Question one: Does your study in this course support the usefulness of civic/common law distinctions, or have most legal systems we considered now moved past those categories? To what extent are the systems converging?
Comparative law reveals diverse scenarios whereby similar legal terms are used to refer to different meanings and different legal terms having similar effects in law. The different usage of legal terms in diverse situations to connote varied meanings often may result into extreme confusion especially among civil and common law lawyers. This particularly occurs when common law lawyers are involved in civil law cases and vice versa. Several issues are actually dealt with in similar ways in both common and civil law processes. Nevertheless, a significant number of other issues have maintained distinctions especially in terms of classification, legal structure, terminology and fundamental concepts. Indeed, different aspects of civil and common law have had varied meanings.
Numerous aspects of civil and common law have been found to exhibit varied meanings in spite of the fact that they use similar legal terms. In this course, the consideration of the origin of civil law has been applied in bringing out the meaning of the distinctions in meanings of various terms also used in common law. Having originated from Roman law, civil law later developed in Continental Europe as well as many other parts of the world. Civil law is often contained in civil codes described as authoritative, guiding and systematic statute that covers broad issues and breathing the reform spirit as well as marking the national new start. The nineteenth and twentieth Centuries saw a massive adoption of civil codes in many parts of the world such as the Australian Burgerliches Gesetzbush of 1811, French Code Civil of 1804, German Burgerliches Gesetzbuch of 1896, Italian Codice Civile of 1942 as well as Japanese Minpo of 1896 and Swiss Zivilgesetzbuch of 1907.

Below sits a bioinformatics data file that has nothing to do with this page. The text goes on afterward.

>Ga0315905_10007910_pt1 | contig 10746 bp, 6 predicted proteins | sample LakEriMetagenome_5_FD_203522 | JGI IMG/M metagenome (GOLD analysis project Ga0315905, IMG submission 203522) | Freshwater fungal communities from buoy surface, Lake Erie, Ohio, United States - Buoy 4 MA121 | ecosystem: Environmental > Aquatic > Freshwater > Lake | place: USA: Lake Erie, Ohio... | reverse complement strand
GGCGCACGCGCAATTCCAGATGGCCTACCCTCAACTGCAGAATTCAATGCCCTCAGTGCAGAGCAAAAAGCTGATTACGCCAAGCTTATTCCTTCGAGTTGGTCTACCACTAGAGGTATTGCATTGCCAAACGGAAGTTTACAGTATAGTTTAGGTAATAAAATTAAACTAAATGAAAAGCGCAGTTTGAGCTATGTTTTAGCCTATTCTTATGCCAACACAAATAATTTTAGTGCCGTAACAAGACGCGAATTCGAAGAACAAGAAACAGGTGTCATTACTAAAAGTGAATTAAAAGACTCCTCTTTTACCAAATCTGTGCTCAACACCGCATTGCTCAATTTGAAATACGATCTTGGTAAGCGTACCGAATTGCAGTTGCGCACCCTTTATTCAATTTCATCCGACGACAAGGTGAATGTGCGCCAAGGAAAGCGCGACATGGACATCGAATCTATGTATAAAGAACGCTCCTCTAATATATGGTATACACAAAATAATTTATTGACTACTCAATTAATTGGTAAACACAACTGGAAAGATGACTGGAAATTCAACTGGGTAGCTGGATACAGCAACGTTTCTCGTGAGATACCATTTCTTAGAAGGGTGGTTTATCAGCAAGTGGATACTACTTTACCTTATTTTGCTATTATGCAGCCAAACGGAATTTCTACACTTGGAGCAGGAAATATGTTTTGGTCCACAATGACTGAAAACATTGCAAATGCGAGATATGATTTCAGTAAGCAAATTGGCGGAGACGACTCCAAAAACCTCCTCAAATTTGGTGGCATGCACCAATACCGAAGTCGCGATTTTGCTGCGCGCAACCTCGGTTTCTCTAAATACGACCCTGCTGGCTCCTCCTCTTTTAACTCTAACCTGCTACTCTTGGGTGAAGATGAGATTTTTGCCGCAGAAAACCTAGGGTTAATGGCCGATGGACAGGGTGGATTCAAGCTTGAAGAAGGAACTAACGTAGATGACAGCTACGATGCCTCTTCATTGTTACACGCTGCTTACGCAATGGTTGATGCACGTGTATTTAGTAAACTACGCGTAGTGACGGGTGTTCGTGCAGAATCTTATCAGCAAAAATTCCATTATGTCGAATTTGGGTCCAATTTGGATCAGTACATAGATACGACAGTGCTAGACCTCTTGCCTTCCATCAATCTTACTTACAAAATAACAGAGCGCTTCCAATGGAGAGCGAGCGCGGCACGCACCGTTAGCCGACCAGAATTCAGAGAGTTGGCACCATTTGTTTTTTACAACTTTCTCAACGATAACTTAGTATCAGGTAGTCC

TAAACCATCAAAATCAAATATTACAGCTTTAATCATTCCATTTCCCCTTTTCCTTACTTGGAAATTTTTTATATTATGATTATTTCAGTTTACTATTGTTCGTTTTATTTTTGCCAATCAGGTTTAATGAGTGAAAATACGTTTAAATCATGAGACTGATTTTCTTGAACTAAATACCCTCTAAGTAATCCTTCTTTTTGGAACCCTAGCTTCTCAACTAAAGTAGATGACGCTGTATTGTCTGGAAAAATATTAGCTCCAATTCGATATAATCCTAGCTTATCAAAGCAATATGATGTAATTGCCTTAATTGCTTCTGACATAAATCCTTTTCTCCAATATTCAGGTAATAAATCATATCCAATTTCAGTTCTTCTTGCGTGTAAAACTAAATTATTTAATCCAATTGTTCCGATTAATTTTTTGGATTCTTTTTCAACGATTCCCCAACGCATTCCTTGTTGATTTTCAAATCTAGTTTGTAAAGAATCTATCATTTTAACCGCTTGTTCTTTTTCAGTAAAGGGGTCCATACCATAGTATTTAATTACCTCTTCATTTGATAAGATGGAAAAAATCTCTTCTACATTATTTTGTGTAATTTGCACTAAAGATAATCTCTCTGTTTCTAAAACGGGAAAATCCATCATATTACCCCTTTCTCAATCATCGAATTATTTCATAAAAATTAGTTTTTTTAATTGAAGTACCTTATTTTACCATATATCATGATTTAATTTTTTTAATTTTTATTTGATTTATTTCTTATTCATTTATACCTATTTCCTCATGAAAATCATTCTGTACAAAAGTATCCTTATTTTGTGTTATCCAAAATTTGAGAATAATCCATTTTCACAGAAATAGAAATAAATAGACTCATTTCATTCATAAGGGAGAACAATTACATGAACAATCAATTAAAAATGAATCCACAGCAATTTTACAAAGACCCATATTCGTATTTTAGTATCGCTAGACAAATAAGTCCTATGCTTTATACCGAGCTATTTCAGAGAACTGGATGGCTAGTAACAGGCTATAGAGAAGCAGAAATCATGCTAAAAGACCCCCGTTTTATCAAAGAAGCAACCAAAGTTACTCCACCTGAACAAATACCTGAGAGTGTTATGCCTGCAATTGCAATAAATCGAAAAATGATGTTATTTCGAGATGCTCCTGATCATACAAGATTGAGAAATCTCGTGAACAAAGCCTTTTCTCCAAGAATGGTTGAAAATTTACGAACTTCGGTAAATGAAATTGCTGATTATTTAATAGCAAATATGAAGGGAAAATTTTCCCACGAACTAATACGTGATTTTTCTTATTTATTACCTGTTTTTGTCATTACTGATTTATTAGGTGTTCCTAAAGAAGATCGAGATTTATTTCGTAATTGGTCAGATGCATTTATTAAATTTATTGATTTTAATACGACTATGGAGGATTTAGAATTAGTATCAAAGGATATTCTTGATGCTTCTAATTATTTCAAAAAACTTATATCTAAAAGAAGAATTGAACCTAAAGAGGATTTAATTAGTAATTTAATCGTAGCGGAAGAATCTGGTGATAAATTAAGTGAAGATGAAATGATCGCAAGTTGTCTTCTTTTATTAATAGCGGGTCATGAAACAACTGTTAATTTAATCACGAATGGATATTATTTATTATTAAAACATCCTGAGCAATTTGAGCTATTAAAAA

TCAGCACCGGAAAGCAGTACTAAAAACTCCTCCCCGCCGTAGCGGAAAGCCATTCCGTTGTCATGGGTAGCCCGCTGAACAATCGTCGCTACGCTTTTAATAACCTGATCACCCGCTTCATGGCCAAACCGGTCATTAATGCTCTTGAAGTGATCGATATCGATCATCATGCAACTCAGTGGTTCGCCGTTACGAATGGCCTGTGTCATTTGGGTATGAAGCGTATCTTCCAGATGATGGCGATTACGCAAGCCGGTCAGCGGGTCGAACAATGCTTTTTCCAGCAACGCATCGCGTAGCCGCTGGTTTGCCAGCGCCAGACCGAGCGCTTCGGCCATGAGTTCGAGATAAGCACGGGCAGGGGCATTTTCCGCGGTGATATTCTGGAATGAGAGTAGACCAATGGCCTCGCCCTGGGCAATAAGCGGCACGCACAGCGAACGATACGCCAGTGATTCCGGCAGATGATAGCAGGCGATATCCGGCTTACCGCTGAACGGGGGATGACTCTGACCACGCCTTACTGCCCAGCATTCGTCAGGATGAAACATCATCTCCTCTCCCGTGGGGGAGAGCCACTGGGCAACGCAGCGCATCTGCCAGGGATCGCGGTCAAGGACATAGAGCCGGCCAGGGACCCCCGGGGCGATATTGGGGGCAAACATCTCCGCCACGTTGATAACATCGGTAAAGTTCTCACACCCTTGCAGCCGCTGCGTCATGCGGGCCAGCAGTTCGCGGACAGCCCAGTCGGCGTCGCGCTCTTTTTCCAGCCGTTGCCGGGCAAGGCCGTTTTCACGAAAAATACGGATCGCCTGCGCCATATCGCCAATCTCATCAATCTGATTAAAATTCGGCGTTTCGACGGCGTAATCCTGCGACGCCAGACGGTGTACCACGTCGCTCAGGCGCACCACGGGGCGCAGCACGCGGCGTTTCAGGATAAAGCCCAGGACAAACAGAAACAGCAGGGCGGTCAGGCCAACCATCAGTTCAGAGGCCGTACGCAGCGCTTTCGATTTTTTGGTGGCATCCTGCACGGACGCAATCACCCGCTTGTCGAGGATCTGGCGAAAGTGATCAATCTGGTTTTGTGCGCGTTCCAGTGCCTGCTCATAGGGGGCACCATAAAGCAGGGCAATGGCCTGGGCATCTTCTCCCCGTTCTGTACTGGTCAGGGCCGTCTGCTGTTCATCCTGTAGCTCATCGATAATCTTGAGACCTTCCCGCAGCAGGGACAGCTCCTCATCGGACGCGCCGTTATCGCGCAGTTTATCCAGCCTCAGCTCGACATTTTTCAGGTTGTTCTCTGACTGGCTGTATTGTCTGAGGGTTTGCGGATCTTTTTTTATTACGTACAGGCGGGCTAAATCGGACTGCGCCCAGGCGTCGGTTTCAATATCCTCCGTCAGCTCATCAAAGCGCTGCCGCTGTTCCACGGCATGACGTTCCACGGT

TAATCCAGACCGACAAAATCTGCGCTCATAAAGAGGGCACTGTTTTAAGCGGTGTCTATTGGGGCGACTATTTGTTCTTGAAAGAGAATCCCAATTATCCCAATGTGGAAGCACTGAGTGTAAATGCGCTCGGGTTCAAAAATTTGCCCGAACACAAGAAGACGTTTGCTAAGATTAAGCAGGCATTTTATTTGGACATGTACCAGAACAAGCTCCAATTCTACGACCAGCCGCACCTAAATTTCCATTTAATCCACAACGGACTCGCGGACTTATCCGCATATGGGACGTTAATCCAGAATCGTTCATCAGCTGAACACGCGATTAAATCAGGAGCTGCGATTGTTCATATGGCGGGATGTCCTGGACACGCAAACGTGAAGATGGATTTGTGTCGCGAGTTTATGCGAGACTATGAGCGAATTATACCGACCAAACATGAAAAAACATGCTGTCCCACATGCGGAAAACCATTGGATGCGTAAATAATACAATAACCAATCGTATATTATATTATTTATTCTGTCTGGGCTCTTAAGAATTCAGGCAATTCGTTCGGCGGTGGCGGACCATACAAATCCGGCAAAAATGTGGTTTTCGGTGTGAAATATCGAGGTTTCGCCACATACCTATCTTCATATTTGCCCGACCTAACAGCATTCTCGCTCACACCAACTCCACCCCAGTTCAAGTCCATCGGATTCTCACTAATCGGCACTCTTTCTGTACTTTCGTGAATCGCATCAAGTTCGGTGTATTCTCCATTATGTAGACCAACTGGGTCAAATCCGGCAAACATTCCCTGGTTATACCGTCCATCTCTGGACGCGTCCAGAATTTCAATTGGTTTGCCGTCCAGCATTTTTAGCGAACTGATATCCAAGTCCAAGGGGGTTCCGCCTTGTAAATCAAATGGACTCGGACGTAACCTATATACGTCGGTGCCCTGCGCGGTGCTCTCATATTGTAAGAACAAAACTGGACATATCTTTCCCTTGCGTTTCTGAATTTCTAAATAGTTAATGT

There is a large classification of civil law as well as massive structuring with numerous principles and rules with no clear details. Indeed, civil law has a major basic characteristic in the sense that the courts are often charged with the responsibility of interpreting and applying the law in civil codes. Similarly, the courts are mandated to apply existing statute on case laws. It is therefore assumed that the codes are relevant in the regulation of the cases occurring in practical contexts. Consequently, in circumstances where the codes regulating certain cases are lacking, the courts are expected to rule out based on application of the general principles of civil codes.